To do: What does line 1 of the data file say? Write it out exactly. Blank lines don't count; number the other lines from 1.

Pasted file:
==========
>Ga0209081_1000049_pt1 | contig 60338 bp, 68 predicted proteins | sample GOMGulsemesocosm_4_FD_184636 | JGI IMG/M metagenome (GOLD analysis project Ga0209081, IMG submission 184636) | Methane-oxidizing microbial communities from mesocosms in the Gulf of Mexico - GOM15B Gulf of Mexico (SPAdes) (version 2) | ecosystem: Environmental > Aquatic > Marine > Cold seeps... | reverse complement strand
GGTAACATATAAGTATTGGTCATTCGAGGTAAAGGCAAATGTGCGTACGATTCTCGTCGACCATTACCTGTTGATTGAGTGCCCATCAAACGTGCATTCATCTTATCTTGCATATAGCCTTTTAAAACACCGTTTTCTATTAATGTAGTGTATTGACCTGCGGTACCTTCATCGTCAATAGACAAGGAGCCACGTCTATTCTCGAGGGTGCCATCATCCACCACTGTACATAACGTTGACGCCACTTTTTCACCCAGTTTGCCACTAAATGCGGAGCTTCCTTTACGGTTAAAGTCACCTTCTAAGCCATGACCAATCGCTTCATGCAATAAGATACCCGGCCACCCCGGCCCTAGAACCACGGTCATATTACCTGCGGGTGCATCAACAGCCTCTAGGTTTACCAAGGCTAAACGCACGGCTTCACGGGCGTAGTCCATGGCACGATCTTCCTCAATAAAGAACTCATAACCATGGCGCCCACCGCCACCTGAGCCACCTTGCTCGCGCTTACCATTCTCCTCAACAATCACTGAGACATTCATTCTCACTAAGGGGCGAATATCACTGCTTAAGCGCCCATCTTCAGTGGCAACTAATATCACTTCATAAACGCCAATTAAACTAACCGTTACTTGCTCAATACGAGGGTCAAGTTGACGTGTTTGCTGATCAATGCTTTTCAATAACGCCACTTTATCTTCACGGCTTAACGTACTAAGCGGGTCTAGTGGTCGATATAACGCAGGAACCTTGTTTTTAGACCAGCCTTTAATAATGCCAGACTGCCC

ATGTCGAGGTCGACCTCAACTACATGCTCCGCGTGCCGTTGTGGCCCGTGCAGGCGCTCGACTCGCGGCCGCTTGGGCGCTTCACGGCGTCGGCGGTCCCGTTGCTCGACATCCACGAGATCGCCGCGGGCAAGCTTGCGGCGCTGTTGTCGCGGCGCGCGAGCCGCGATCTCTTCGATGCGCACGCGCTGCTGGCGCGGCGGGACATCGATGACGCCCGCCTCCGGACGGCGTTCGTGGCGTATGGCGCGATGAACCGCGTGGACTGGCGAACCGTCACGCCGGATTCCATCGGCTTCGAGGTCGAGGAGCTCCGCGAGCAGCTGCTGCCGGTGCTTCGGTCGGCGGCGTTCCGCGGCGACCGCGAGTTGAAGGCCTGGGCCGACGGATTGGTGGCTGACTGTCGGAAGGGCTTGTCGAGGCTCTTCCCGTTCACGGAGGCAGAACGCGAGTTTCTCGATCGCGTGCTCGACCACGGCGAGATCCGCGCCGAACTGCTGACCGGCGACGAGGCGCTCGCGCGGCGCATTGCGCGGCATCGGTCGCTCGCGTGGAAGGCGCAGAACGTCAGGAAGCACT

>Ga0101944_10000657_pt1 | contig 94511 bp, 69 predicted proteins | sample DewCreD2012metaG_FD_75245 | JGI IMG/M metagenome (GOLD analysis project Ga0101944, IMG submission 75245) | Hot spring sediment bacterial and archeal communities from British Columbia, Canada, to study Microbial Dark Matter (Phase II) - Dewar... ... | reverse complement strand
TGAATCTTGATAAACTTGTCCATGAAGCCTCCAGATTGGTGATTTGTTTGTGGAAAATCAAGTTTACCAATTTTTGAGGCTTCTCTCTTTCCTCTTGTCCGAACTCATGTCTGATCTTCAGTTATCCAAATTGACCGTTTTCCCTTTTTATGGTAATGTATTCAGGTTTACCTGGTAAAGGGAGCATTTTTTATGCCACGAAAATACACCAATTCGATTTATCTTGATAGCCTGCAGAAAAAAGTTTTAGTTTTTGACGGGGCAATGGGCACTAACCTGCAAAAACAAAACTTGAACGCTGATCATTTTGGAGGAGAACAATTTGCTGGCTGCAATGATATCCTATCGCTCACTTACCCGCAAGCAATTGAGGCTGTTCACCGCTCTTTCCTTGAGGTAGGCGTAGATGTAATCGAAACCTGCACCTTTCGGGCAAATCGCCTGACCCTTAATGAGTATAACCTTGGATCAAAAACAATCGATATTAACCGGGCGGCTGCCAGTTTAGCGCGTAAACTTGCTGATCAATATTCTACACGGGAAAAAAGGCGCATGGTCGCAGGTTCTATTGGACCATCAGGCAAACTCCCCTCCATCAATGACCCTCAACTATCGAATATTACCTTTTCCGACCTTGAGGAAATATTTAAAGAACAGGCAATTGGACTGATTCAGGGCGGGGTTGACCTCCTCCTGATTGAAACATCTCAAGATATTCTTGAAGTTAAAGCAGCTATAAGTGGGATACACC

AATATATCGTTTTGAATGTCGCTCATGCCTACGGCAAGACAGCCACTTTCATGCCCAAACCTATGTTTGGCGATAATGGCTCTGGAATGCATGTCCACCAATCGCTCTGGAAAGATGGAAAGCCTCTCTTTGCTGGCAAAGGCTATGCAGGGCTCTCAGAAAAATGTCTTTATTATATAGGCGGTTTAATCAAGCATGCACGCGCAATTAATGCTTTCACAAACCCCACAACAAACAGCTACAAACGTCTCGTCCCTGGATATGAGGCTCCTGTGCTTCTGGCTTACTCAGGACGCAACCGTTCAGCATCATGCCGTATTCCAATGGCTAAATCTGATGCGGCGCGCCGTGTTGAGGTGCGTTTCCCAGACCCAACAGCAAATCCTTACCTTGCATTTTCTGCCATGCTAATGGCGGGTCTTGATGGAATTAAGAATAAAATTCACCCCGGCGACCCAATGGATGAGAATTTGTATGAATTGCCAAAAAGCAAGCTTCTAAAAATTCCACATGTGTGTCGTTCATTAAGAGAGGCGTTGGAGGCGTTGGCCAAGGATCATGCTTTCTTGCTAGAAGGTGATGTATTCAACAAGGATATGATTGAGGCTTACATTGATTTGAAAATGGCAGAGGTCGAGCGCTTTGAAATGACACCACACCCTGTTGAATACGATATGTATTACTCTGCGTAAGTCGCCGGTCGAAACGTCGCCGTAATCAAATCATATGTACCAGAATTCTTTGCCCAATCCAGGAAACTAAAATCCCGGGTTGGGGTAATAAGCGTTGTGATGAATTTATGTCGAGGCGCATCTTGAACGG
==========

>Ga0209081_1000049_pt1 | contig 60338 bp, 68 predicted proteins | sample GOMGulsemesocosm_4_FD_184636 | JGI IMG/M metagenome (GOLD analysis project Ga0209081, IMG submission 184636) | Methane-oxidizing microbial communities from mesocosms in the Gulf of Mexico - GOM15B Gulf of Mexico (SPAdes) (version 2) | ecosystem: Environmental > Aquatic > Marine > Cold seeps... | reverse complement strand